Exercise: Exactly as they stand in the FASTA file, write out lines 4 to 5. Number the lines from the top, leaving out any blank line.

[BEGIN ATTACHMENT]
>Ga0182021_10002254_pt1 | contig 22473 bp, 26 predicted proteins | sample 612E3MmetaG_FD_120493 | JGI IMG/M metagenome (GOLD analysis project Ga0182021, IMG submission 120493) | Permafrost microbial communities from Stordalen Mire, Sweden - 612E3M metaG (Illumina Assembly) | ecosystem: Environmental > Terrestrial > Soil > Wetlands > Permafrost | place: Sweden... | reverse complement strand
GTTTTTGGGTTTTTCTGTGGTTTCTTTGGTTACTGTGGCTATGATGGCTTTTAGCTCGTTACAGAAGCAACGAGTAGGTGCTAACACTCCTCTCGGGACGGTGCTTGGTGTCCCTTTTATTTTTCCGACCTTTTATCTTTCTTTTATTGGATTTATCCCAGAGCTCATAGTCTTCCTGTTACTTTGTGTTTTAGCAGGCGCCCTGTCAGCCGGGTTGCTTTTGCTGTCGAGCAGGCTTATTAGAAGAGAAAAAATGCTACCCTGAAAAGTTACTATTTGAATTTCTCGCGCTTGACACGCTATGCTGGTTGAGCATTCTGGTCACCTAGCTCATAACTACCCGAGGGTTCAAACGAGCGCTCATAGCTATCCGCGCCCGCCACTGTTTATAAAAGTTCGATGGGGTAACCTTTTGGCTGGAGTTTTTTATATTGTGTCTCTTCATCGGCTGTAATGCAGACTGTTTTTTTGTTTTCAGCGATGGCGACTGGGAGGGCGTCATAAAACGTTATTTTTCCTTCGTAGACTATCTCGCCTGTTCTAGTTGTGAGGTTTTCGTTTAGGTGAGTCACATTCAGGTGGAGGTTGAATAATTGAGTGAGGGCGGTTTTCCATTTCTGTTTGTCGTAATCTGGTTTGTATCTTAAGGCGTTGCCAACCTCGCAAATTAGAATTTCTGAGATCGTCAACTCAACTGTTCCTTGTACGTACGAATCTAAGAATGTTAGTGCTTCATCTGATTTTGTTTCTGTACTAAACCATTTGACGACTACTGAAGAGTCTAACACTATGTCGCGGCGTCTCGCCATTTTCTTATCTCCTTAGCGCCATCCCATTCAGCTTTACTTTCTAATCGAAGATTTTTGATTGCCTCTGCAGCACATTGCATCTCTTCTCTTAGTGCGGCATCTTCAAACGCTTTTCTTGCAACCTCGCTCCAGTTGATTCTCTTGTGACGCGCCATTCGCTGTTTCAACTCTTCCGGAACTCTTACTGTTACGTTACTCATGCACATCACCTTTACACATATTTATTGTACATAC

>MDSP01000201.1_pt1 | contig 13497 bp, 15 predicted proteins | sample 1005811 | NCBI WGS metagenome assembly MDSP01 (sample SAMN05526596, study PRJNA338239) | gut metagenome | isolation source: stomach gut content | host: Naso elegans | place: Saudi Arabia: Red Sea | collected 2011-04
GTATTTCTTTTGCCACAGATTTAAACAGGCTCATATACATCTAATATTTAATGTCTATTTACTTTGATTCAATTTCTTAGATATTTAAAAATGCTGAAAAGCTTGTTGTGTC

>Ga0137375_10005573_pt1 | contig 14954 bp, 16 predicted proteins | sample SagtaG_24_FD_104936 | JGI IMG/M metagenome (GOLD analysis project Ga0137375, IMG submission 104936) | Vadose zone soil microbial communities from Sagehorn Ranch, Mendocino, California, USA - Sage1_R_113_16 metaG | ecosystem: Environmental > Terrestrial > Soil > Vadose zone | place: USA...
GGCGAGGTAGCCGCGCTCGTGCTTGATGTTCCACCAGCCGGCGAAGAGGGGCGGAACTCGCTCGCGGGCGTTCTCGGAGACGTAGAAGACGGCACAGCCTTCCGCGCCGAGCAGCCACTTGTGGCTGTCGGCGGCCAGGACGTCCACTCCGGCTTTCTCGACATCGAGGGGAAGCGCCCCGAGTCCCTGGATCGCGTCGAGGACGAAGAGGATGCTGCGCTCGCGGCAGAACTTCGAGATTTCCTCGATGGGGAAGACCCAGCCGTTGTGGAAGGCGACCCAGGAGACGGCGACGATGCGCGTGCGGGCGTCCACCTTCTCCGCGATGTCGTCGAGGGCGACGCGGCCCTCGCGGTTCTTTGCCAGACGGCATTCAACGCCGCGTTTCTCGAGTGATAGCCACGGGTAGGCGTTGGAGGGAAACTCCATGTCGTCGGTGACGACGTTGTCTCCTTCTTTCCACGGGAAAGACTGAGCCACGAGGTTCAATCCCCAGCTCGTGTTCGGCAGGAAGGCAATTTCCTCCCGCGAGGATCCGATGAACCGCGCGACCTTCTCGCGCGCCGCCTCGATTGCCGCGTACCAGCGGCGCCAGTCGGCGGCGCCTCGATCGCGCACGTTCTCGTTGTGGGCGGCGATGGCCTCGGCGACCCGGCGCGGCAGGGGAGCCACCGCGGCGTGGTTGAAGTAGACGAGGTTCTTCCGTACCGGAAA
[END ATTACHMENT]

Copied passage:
GTATTTCTTTTGCCACAGATTTAAACAGGCTCATATACATCTAATATTTAATGTCTATTTACTTTGATTCAATTTCTTAGATATTTAAAAATGCTGAAAAGCTTGTTGTGTC

>Ga0137375_10005573_pt1 | contig 14954 bp, 16 predicted proteins | sample SagtaG_24_FD_104936 | JGI IMG/M metagenome (GOLD analysis project Ga0137375, IMG submission 104936) | Vadose zone soil microbial communities from Sagehorn Ranch, Mendocino, California, USA - Sage1_R_113_16 metaG | ecosystem: Environmental > Terrestrial > Soil > Vadose zone | place: USA...